Israel is often seen as dangerous, unknown and is usually not the place that people put on the top of their bucket list. I’m here to shatter those beliefs and to let you know that Israel is actually completely unique yet somehow familiar at the same time.
I believe that an Israel trip is a must for any seasoned traveller.
Picture yourself in the desert, overlooking the Dead Sea, laying on the beach along the Mediterranean coast, taste testing olive oil in the north and standing atop mountains from where you can see Syria.
Israel is packed full of religious monuments, sites and holy places that are important to almost every religion. But it is also a country filled with history, adventure, unique nature and wildlife and epic parties. There is truly something in Israel for everyone.
This Israel travel guide will help you plan the perfect trip to Israel for 1-3 weeks and includes the best places to visit in Israel and Palestine, where to stay in Israel, what to do in Israel and Israel travel tips. By the end of this Israel guide you’ll have your Israel vacation planned.
Some tours, accommodation and transportation mentioned in this post were sponsored by Abraham Tours and Abraham Hostels. As always, all thoughts and opinions are my own.
A Brief Word on Israel and Palestine (Must-Read)
The Israeli-Palestinian conflict is complicated and can take a bit of time to wrap your head around. It is still ongoing and something I believe that you should be aware of before you take a trip to Israel or Palestine.
While this guide is labeled as an Israel trip, parts of it include Palestine, which is referred to as West Bank from the Israeli point of view.
Israel and Palestine are both safe to travel to so long as you avoid areas of heavy conflict such as the Gaza Strip where violence can occur. Guns are seen regularly by those who are in the army who are required to have a gun on them at all times, even when out of uniform.
This is quite a detailed guide on the ongoing conflict but it is broken down into questions so you can choose to read parts that will still allow you to get a good idea on what’s going on.
I personally read My Promised Land: The Triumph and Tragedy of Israel to gain a better perspective of the country from before Israel was created to why and ideas on the future of the country. It certainly helped me understand more and the complexity of this small country.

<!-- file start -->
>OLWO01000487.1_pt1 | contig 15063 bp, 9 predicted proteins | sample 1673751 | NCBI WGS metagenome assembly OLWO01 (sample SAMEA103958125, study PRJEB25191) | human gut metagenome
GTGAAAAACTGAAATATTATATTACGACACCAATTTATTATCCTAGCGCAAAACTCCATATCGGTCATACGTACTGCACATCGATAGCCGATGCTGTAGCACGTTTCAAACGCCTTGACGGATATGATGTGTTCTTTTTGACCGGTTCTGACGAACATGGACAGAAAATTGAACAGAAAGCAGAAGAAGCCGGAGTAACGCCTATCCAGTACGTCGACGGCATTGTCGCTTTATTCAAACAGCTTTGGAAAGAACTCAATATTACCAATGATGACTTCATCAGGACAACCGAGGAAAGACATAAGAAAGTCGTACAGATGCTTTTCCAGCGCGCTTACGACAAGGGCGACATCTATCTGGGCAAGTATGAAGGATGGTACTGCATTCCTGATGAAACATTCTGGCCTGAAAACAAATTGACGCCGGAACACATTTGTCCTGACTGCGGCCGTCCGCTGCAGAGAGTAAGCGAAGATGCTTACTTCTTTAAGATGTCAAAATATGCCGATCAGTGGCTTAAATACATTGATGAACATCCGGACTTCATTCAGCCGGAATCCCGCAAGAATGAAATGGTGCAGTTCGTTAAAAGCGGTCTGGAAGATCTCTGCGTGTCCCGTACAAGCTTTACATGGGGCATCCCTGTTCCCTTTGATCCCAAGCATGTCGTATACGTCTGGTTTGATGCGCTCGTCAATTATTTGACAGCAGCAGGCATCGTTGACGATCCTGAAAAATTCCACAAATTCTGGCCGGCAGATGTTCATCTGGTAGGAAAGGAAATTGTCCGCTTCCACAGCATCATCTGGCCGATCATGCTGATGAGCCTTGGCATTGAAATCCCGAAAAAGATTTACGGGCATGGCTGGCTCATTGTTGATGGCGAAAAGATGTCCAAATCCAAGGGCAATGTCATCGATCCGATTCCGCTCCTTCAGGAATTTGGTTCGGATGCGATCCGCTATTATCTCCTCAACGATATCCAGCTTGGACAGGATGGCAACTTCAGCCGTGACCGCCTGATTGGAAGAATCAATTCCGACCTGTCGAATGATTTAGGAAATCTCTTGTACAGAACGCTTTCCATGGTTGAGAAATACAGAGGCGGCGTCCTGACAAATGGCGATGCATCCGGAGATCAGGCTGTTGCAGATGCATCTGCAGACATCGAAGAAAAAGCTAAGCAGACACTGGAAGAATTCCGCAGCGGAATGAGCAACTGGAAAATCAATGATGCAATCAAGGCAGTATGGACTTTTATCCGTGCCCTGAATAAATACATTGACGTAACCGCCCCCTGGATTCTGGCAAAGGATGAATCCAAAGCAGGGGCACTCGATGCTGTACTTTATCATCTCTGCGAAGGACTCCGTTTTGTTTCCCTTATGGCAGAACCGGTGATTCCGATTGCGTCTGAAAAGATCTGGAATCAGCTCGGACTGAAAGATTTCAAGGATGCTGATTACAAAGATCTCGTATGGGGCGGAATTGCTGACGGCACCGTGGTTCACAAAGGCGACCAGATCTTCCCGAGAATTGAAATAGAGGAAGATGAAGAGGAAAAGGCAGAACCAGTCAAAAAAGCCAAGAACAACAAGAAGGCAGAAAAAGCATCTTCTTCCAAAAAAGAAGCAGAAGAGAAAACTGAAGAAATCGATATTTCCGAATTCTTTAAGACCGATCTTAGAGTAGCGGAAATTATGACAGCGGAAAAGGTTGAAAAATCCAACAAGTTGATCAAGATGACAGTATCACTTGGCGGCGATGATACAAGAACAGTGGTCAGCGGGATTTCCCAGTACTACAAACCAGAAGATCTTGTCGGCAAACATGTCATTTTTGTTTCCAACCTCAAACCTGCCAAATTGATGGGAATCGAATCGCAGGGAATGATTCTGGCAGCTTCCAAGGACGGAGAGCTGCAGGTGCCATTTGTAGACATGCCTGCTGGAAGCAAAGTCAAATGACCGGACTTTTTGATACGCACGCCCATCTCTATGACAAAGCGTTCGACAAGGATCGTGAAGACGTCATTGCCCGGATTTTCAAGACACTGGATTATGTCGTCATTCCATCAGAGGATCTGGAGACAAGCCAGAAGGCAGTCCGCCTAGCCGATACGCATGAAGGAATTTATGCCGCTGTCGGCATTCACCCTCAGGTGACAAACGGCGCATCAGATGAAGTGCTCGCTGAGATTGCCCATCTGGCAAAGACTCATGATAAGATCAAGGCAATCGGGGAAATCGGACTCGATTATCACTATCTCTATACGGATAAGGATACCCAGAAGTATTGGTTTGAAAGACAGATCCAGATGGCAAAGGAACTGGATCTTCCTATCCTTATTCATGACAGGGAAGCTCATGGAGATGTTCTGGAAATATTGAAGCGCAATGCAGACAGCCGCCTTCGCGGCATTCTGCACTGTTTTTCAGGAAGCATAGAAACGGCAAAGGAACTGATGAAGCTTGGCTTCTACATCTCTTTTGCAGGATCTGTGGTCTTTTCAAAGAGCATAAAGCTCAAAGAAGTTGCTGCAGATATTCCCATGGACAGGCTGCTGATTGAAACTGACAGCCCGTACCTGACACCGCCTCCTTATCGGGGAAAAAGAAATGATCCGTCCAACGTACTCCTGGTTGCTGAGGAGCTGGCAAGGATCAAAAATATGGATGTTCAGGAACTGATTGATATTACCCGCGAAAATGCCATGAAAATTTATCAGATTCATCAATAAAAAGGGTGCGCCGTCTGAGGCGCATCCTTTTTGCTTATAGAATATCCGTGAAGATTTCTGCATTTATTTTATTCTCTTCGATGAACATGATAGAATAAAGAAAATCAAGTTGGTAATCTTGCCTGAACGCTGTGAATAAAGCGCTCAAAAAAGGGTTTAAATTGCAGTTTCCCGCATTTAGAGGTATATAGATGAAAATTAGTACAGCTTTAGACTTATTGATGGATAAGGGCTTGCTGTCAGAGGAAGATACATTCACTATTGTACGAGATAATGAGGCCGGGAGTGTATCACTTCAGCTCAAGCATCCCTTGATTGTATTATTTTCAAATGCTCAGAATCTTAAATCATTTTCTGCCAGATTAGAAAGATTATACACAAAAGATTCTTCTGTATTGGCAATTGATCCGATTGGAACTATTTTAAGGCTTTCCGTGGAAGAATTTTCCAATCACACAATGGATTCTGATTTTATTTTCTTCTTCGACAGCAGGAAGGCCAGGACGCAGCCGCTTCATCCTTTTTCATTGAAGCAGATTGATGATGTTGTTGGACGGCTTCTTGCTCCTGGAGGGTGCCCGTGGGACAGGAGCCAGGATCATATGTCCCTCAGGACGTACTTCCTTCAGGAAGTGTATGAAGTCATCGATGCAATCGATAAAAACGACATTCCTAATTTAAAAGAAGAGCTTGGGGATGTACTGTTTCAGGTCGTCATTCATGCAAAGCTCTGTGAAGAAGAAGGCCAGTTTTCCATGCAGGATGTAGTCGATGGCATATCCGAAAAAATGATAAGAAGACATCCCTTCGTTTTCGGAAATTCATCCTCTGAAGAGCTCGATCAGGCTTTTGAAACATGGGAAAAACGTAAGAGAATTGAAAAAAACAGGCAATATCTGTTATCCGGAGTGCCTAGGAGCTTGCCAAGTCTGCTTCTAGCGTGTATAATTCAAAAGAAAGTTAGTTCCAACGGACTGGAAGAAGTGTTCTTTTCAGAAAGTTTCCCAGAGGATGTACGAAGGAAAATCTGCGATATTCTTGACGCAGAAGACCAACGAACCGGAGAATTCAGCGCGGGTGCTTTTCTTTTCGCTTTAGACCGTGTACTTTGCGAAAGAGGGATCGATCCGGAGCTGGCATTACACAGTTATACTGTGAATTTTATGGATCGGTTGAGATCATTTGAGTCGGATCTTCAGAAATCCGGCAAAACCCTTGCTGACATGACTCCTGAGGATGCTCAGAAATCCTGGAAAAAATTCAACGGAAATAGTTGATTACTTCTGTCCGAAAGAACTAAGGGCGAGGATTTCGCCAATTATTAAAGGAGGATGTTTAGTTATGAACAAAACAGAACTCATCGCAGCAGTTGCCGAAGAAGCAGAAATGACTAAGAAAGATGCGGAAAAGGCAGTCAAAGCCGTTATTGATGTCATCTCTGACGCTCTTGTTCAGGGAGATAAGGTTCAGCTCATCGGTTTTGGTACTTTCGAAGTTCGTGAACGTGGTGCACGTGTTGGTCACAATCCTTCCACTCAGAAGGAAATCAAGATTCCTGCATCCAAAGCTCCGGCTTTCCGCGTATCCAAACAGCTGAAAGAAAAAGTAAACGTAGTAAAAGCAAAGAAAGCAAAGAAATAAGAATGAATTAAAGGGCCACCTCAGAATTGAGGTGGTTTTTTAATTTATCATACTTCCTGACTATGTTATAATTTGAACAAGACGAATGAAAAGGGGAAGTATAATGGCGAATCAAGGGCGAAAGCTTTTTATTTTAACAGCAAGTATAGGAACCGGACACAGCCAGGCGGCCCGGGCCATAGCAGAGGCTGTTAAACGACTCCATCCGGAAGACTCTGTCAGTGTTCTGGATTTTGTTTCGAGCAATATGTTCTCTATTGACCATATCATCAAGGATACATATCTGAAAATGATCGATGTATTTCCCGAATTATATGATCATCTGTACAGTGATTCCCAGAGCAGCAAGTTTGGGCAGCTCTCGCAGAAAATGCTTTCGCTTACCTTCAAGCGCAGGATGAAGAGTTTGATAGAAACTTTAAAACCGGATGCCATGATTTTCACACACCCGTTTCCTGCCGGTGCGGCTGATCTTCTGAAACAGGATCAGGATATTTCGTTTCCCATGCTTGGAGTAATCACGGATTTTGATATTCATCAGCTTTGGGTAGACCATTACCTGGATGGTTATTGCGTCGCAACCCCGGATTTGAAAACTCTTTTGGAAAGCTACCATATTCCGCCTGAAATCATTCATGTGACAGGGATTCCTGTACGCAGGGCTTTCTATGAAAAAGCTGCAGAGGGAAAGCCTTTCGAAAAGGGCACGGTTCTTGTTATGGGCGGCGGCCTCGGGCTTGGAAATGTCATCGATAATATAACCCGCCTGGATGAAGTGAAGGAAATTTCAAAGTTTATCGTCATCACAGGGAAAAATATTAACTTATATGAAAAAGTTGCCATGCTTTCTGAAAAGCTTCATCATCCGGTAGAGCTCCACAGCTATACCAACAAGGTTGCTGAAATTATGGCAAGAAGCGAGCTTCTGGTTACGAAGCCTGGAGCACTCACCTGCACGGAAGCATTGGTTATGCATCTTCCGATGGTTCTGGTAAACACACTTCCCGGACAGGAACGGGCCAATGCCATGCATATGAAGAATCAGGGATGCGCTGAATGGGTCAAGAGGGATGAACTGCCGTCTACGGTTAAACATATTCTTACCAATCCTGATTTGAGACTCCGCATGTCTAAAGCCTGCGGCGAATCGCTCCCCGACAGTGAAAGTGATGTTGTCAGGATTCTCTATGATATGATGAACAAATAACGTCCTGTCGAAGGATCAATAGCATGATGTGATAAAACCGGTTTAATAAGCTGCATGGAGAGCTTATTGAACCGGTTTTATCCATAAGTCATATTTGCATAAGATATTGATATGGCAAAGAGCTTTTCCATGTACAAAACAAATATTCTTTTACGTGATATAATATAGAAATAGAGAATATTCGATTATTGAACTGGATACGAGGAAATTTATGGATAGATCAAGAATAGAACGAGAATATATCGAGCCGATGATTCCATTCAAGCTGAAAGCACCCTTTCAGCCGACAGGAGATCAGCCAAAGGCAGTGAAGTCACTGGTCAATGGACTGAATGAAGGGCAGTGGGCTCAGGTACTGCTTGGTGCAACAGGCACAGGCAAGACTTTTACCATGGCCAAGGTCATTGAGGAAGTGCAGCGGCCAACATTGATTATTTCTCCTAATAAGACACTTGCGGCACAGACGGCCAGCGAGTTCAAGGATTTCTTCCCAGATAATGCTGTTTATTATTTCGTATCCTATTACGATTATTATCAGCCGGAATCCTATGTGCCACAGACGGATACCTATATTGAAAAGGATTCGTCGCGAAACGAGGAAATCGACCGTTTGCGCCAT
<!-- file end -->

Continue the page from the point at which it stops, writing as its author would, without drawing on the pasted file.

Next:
Do not be afraid to venture into Palestine, the barbed wire and concrete walls make it look harsh but the people are so welcoming. More people welcomed me into their country by saying “Welcome to Palestine!” than I have experienced anywhere else in the world.
Lastly, I refer to Palestine as Palestine because 137 out of 193 United Nations member plus two non-members recognize Palestine as a state. However, in this guide I sometimes refer to it as the West Bank as many tours from Israel call it the West Bank, so as to help avoid confusion.
I had a guide tell my group on our way to Hebron (Palestine) that we would go into the conflict confused with many questions and come back out even more confused and with twice as many questions. I can promise you that that is true.
Israel Fast Facts
Currency: Israeli shekel (NIS)
Languages: Hebrew and Arabic (English is widely spoken in main tourist areas)
Population: 8.7 million
Religion: Jewish, Muslim and Christian, with some less common faith’s practiced as well
Best Time to Visit Israel
When it comes to Israel weather there really is no bad time to visit Israel as the weather is never extreme cold, rainy or snowy. It all really boils down to what kind of vacation you have to have when in Israel.
The weather in Israel varies significantly from the north where there are mountains to the south where there is the desert. The country experiences four seasons.
In summer the temperatures are hot, reaching above 30°C (86°F) and oftentimes into the 40°C’s (104°F) in the desert and the Galilee (in the north).
Winters in Israel are still mild but areas such as Jerusalem and the north which have high elevations can get snow, though it is rare. Temperatures are around 10-20°C (50-68°C) during the day and dropping to 5°C (41°C) at night.
Weather and budget-wise the best time to visit Israel is during spring (March-May) or fall (September-November) when temperatures are in the 20°C’s (68-84°C), there are fewer visitors and prices are more affordable than summer.
Israel Travel Budget
I’m sorry to be the bearer of bad news…Israel is not cheap. However, travelling Israel on a budget can be done but expect to keep an eye on your wallet as things will add up quickly.
For backpackers aim to budget $75-$100USD (275-370 NIS) per day. This will give you enough to stay in hostels 80-130 NIS per night ($21-$35USD), cook your own food or eat out at cheap street food joints, 10-20 NIS ($2.70-$5.40USD), get around by bus, cheap daily activities and to take an occasional tour.